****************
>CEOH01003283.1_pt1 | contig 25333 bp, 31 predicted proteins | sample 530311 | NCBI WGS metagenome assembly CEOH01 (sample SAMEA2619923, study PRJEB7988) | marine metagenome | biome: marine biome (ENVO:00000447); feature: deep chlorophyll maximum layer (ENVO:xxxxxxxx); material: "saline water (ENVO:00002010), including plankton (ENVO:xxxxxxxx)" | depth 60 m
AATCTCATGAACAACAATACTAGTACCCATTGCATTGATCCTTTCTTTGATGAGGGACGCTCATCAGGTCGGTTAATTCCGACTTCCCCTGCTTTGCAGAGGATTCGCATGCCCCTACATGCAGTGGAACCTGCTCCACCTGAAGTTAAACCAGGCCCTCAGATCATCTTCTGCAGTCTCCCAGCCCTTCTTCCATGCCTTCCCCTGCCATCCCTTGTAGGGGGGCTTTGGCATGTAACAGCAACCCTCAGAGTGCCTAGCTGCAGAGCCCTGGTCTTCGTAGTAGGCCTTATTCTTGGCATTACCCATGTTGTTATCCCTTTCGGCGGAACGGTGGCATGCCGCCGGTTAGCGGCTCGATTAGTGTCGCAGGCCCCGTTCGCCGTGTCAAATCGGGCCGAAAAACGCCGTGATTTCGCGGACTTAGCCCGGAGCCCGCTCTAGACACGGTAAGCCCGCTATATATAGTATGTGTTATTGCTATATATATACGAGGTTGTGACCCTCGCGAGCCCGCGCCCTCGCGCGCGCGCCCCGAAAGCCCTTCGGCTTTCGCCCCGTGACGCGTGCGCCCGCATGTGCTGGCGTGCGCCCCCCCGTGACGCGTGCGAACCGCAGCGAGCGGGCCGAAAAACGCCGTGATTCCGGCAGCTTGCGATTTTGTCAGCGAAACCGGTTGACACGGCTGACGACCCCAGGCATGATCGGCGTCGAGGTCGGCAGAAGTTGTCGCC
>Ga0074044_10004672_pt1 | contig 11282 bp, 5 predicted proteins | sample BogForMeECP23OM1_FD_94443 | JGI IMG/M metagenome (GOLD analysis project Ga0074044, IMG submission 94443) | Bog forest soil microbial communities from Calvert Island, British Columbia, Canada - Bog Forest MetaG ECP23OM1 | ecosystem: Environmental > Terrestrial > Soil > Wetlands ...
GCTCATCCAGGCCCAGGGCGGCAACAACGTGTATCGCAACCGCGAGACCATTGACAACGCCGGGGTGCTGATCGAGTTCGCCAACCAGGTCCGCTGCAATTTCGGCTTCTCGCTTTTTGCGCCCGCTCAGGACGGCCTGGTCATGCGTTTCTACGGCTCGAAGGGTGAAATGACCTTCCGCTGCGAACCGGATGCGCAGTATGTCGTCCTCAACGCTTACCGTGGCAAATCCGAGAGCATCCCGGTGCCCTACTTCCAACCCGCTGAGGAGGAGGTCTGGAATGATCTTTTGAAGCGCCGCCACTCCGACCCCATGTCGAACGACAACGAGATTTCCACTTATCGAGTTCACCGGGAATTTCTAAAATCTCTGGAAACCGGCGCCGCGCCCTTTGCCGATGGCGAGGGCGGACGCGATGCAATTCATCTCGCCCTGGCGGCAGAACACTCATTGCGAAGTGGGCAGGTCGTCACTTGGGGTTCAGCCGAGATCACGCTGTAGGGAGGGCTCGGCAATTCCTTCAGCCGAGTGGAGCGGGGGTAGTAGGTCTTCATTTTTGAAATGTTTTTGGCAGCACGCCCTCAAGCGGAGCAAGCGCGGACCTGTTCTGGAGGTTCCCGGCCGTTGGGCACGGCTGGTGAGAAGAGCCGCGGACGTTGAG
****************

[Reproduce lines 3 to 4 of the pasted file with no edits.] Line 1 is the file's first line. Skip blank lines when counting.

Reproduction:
>Ga0074044_10004672_pt1 | contig 11282 bp, 5 predicted proteins | sample BogForMeECP23OM1_FD_94443 | JGI IMG/M metagenome (GOLD analysis project Ga0074044, IMG submission 94443) | Bog forest soil microbial communities from Calvert Island, British Columbia, Canada - Bog Forest MetaG ECP23OM1 | ecosystem: Environmental > Terrestrial > Soil > Wetlands ...
GCTCATCCAGGCCCAGGGCGGCAACAACGTGTATCGCAACCGCGAGACCATTGACAACGCCGGGGTGCTGATCGAGTTCGCCAACCAGGTCCGCTGCAATTTCGGCTTCTCGCTTTTTGCGCCCGCTCAGGACGGCCTGGTCATGCGTTTCTACGGCTCGAAGGGTGAAATGACCTTCCGCTGCGAACCGGATGCGCAGTATGTCGTCCTCAACGCTTACCGTGGCAAATCCGAGAGCATCCCGGTGCCCTACTTCCAACCCGCTGAGGAGGAGGTCTGGAATGATCTTTTGAAGCGCCGCCACTCCGACCCCATGTCGAACGACAACGAGATTTCCACTTATCGAGTTCACCGGGAATTTCTAAAATCTCTGGAAACCGGCGCCGCGCCCTTTGCCGATGGCGAGGGCGGACGCGATGCAATTCATCTCGCCCTGGCGGCAGAACACTCATTGCGAAGTGGGCAGGTCGTCACTTGGGGTTCAGCCGAGATCACGCTGTAGGGAGGGCTCGGCAATTCCTTCAGCCGAGTGGAGCGGGGGTAGTAGGTCTTCATTTTTGAAATGTTTTTGGCAGCACGCCCTCAAGCGGAGCAAGCGCGGACCTGTTCTGGAGGTTCCCGGCCGTTGGGCACGGCTGGTGAGAAGAGCCGCGGACGTTGAG